Under the Lanham Act, loss of tax revenues was to be made up by in-lieu tax contribution to the city and county affected. Fifteen percent of each rent would go to provide San Diego County with a revenue of about $150,000 a year.27 In reality, the school board received the first cut of five point six per cent, then the federal government deducted amounts for garbage disposal, street upkeep, lighting, or anything else it decided to do on its own. The city and county got what was left. The Mayor estimated that San Diego would be lucky to receive half of what the boom would cost.
Meanwhile, the huge influx of defense workers was causing a tremendous strain on all community facilities. Existing water and sewage systems were totally inadequate to meet the population boom. just to meet immediate needs, the 1941 city budget was $1,500,000 higher than the year before.28 Although the $2,000,000 weekly defense payroll brought in a considerable sum in sales taxes, this amount went to the state and not to the city of San Diego.29 The only solution for getting the money needed was to tax the very people who benefited least from the boom and didn’t want it anyway. Many of those people were retired and living on small fixed incomes. But new city services had to be paid for, so the San Diego city tax rate was raised from $1.92 to $2.40 per hundred.30
While San Diego struggled to pay for its new residents, the federal government went ahead with its plans to build the largest defense housing project in the United States. The design and construction of that project, known as Linda Vista, was placed under the Public Buildings Administration. A twelve hundred acre site among gently rolling hills was chosen for its accessibility to aircraft industries as well as for its natural advantages.31 Construction on the 3000 dwelling units began on March 5, 1941. Because of the urgent need for the homes, the contractors, the McNeil and Zoss Construction Companies, were placed under a contract period of 300 days. To accomplish the tremendous task of building a complete community for 13,000 people in such a short time, the contractors adopted mass production methods.32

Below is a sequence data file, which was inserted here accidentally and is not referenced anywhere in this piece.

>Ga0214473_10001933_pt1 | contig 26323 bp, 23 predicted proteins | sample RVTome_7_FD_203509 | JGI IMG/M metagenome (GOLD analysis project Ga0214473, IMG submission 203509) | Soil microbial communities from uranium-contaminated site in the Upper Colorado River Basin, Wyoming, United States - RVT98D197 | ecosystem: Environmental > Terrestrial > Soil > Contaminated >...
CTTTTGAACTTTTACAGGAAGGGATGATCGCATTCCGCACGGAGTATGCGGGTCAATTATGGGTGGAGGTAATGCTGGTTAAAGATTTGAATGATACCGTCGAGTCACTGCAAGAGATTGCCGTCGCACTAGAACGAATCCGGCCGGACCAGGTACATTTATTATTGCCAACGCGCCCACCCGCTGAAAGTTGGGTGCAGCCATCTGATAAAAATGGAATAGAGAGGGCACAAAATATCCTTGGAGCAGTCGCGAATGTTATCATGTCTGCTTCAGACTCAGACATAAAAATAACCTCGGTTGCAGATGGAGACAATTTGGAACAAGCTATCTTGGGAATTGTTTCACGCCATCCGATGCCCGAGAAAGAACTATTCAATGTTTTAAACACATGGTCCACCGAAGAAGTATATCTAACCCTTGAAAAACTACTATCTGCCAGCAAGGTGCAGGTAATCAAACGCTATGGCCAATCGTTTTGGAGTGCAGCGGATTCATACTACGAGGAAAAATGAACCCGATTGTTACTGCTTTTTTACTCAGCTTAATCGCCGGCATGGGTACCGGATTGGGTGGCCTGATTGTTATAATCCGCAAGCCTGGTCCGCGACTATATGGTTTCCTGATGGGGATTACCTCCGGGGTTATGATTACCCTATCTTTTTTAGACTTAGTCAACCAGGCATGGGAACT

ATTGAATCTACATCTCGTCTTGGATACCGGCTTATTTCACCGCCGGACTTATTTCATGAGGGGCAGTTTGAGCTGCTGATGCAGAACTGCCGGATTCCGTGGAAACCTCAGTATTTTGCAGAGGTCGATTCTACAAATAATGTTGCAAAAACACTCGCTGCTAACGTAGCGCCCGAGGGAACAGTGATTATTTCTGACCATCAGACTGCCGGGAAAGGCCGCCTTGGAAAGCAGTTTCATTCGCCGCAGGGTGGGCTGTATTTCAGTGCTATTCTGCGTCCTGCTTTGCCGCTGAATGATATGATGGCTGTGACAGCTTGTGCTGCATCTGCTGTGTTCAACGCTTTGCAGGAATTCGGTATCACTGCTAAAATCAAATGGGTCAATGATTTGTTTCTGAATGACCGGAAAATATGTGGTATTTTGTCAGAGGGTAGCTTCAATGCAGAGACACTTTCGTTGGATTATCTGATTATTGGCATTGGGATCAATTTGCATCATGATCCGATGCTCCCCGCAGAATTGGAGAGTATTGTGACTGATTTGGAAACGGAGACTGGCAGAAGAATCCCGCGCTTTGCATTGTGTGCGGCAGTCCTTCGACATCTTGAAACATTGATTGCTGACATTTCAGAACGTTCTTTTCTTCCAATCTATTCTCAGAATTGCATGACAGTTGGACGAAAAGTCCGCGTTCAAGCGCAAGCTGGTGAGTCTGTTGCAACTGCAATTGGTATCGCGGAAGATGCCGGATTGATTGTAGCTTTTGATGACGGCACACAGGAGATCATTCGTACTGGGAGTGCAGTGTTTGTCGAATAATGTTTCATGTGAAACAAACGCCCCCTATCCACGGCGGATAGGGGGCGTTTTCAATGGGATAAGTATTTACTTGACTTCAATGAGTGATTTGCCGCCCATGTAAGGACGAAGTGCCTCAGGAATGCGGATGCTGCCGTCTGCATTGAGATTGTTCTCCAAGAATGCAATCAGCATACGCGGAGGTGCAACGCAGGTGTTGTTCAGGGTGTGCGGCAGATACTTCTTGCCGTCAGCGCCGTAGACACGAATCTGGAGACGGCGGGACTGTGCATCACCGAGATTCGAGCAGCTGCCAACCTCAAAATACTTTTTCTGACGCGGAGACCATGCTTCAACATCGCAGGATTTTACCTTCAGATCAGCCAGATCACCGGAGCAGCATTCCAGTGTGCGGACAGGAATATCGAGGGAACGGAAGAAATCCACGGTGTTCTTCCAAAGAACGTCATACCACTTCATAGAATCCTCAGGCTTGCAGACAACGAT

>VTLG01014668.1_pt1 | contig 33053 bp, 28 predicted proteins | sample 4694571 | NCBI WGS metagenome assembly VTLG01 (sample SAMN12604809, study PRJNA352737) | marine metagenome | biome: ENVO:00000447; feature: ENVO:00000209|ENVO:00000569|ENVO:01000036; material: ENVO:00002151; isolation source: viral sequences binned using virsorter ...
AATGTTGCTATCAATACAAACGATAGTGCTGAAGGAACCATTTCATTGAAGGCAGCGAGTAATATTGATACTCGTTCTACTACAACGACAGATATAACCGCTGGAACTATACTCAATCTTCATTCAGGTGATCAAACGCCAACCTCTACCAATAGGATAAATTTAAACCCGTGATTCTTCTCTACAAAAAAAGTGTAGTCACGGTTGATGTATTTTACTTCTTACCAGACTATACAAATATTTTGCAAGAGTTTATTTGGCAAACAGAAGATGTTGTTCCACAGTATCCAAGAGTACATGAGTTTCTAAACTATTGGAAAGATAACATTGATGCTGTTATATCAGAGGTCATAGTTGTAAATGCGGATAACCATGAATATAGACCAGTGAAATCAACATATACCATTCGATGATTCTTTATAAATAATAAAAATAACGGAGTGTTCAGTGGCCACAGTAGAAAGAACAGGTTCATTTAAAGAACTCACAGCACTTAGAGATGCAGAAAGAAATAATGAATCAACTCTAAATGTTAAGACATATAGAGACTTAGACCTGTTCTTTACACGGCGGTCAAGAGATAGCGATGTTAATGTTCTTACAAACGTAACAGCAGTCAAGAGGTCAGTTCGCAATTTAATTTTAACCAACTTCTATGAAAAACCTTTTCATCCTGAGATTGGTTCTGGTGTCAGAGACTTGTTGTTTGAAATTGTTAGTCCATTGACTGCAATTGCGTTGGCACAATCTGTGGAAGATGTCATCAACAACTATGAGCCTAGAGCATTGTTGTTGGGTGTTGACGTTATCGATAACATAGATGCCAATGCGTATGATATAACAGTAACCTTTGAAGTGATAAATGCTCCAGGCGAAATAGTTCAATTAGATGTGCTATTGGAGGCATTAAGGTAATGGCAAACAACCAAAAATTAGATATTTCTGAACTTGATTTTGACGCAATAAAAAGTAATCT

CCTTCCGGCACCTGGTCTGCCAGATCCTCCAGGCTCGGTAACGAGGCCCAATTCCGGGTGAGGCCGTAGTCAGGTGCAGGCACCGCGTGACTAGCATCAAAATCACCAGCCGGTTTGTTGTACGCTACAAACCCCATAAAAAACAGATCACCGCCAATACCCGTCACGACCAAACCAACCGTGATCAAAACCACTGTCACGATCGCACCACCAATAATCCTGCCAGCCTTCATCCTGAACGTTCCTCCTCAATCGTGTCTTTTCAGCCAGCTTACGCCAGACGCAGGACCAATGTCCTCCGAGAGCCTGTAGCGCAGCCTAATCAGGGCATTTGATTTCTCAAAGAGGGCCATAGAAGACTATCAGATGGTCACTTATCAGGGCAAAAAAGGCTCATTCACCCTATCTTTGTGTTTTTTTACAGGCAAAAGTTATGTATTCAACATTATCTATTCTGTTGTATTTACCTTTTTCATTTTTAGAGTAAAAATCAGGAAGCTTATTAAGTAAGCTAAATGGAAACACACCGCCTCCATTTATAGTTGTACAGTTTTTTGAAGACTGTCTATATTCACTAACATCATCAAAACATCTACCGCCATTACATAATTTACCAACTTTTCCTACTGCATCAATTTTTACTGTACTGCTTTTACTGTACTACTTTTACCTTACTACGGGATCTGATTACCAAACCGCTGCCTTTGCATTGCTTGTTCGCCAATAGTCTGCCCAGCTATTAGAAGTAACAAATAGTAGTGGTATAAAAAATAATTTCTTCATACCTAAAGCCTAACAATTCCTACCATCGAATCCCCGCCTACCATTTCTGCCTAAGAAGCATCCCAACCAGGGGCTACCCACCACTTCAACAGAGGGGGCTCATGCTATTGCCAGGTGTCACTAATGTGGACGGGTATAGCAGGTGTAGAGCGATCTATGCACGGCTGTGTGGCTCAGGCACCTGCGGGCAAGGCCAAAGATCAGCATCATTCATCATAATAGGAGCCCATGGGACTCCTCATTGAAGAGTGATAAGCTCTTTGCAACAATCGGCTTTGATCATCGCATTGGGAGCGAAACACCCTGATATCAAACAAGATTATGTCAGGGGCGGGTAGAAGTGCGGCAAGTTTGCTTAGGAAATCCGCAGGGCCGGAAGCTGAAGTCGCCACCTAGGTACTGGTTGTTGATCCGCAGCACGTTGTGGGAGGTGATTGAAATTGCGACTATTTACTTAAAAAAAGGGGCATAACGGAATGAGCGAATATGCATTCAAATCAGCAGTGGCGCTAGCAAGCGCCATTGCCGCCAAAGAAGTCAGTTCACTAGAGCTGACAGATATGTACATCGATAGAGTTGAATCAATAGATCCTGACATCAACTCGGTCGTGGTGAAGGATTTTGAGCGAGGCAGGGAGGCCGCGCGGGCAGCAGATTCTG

The project was split into eight sections with several hundred units in each section. Work followed an assembly line where construction of each house was divided into forty-five operations from (1) surveying to (45) window shades. Many parts of the buildings were pre-fabricated before being trucked to the building sites. At the peak of production, enough materials were delivered so that forty houses a day could be completed.33
The world’s largest low-cost modern housing development was carefully planned to meet every contingency. The gently rolling topography allowed each house to be placed so that it would have a view of the natural vistas. Landscaping was planned to provide privacy for the tenants as well as natural beauty. A complete new water and sewer system was installed to supply the needs of Linda Vista. Site layout allowed a complete segregation of cars and pedestrians in greatest density areas. School, hospitals, parks, stores and services of all kinds were planned to be part of the new community. Linda Vista would be self-sufficient in all aspects.34
From a construction standpoint, the plans for Linda Vista worked perfectly. But from a planning point of view, the project served as a horrible example of what can happen when the local community is not considered in any way. The highly acclaimed new water system dwindled into one teninch pipe which connected with San Diego city water supplies. Both the new water and sewer line had to merge with San Diego’s already overtaxed and outdated mains. Like the water system, the beautifully planned road system ended in one narrow winding road which had to funnel all the traffic to San Diego.35
As the first defense workers began moving into Linda Vista, they found themselves living in a sea of dirt and mud.36 Landscaping had not been put in; a shopping center had been dropped for lack of funds.37 Schools were still on the docket, but they were just barely getting underway by September. As a result, 120 of the new houses were put to use as schools.38